Race for Glory:

Audi vs Lancia, the victory of the rally world championship in 1983

Since March 14, "Race for Glory: Audi vs. Lancia," a film directed by Stefano Mordini and starring Riccardo Scamarcio as Cesare Fiorio, former sports director of Lancia, has been released in Italian cinemas. Specifically recounted here is the historic achievement of the Turin automaker, which in the 1983 world rally championship got the better of its rival, Audi Sport.
The film, until a few months ago, was to be called "2 win" (to win), but in December it was changed for "commercial" reasons. It is precisely the original title that tells in two simple words the attitude of Cesare Fiorio: a man obsessed with winning, a true "army commander" as he likes to call himself in an interview. There is much more than glory, evoked in the actual title: there is a whole life spent trying to win on his own strength, sometimes by even the most fraudulent means (in a very amusing scene, Fiorio moves Lancias from one parking lot to another so that they look like 200 to pass the scrutiny of the Fédération Internationale de l'Automobile) but still maintaining a clear and precise vision of what would be the triumphant path of Lancia.
Fiorio's determination led to the creation of a super-light car (the Lancia 037) with two-wheel drive, as opposed to the four-wheel drive car designed by Audi. A car that can fly on asphalt but has significant grip problems on difficult and snowy terrain. At the wheel of this bolid he calls on - not with any difficulty - Walter Rohrl, a sort of beekeeping driver/philosopher, cautious and in sharp opposition to Fiorio's optimistic attitude. But it will not be easy to destroy the German army, led by the obnoxious Roland Gumpert (Daniel Bruhl, whom we had already seen years ago in "The Inglorious Bastards"), who, against Italian savoir faire, puts German precision and organization into action.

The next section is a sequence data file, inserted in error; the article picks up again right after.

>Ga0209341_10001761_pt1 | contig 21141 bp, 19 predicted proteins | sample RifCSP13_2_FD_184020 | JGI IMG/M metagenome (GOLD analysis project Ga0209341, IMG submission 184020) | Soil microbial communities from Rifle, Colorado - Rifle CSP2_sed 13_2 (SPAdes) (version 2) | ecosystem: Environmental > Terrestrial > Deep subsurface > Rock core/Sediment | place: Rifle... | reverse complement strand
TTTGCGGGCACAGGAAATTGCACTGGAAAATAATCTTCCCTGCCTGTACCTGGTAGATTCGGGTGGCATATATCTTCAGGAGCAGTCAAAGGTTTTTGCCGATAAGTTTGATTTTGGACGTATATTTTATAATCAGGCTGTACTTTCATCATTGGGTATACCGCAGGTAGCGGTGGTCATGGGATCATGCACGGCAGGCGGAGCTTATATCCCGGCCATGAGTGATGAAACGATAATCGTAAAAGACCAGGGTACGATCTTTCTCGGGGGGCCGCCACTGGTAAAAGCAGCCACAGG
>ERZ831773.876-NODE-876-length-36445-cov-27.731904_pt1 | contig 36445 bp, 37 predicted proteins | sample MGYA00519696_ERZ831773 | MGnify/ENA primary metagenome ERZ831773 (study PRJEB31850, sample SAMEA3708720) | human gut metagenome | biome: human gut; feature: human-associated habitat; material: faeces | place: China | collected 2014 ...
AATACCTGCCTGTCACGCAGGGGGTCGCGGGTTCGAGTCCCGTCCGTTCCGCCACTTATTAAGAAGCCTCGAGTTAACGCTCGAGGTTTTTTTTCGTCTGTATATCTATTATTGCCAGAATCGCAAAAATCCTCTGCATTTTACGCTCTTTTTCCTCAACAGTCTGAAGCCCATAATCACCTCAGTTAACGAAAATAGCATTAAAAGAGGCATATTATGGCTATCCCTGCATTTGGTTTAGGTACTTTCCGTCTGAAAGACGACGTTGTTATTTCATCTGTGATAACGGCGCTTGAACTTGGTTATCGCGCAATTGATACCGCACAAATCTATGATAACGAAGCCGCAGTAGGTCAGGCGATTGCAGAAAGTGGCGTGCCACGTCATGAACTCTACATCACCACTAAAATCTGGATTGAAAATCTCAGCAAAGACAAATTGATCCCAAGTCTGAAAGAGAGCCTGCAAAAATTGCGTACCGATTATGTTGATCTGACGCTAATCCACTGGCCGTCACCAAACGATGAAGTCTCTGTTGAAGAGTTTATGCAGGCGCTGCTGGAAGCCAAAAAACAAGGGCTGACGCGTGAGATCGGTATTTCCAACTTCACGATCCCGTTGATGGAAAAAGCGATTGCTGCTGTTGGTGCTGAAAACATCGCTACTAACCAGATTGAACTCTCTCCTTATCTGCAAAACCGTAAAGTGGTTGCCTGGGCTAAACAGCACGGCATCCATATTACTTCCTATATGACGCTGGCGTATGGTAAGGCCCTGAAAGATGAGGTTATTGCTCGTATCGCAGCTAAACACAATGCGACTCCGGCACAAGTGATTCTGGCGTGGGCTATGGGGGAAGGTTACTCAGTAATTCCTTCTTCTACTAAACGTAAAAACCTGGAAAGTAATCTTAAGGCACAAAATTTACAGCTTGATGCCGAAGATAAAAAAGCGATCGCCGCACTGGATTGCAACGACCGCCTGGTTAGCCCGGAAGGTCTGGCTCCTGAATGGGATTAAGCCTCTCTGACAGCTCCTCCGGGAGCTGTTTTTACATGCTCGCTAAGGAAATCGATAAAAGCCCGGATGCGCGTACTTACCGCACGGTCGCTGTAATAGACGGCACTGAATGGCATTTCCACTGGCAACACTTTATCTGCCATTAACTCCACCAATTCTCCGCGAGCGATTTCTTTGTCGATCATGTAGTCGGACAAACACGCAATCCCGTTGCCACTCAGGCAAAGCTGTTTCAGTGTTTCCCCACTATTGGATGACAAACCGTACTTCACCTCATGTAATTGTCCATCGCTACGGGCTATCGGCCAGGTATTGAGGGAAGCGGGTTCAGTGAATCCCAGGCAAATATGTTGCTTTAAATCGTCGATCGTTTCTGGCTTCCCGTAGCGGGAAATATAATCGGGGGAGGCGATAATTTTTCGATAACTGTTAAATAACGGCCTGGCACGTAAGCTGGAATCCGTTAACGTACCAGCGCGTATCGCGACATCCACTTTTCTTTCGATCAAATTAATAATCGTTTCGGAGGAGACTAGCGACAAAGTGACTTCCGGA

Without making spoilers, those familiar with the story know how this duel will end. To director Stefano Mordini and Riccardo Scamarcio (here also a producer and creator of the project, precisely because of a meeting with Cesare Fiorio that took place in Puglia) we must give credit for their willingness to recount an Italian historical moment unknown to younger people. The film has some flaws: the Italian dubbing does not do justice to Scamarcio, and it is not clear whether the focus of the screenplay is to tell the story of Lancia's victory or just the complex figure of Fiorio and his obsession with winning. But once you get into the history of the Italian enterprise, it is hard not to get involved.
Fun fact: In a couple of scenes, you get a glimpse of Lapo Elkann as ... his grandfather Gianni Agnelli, the lawyer.
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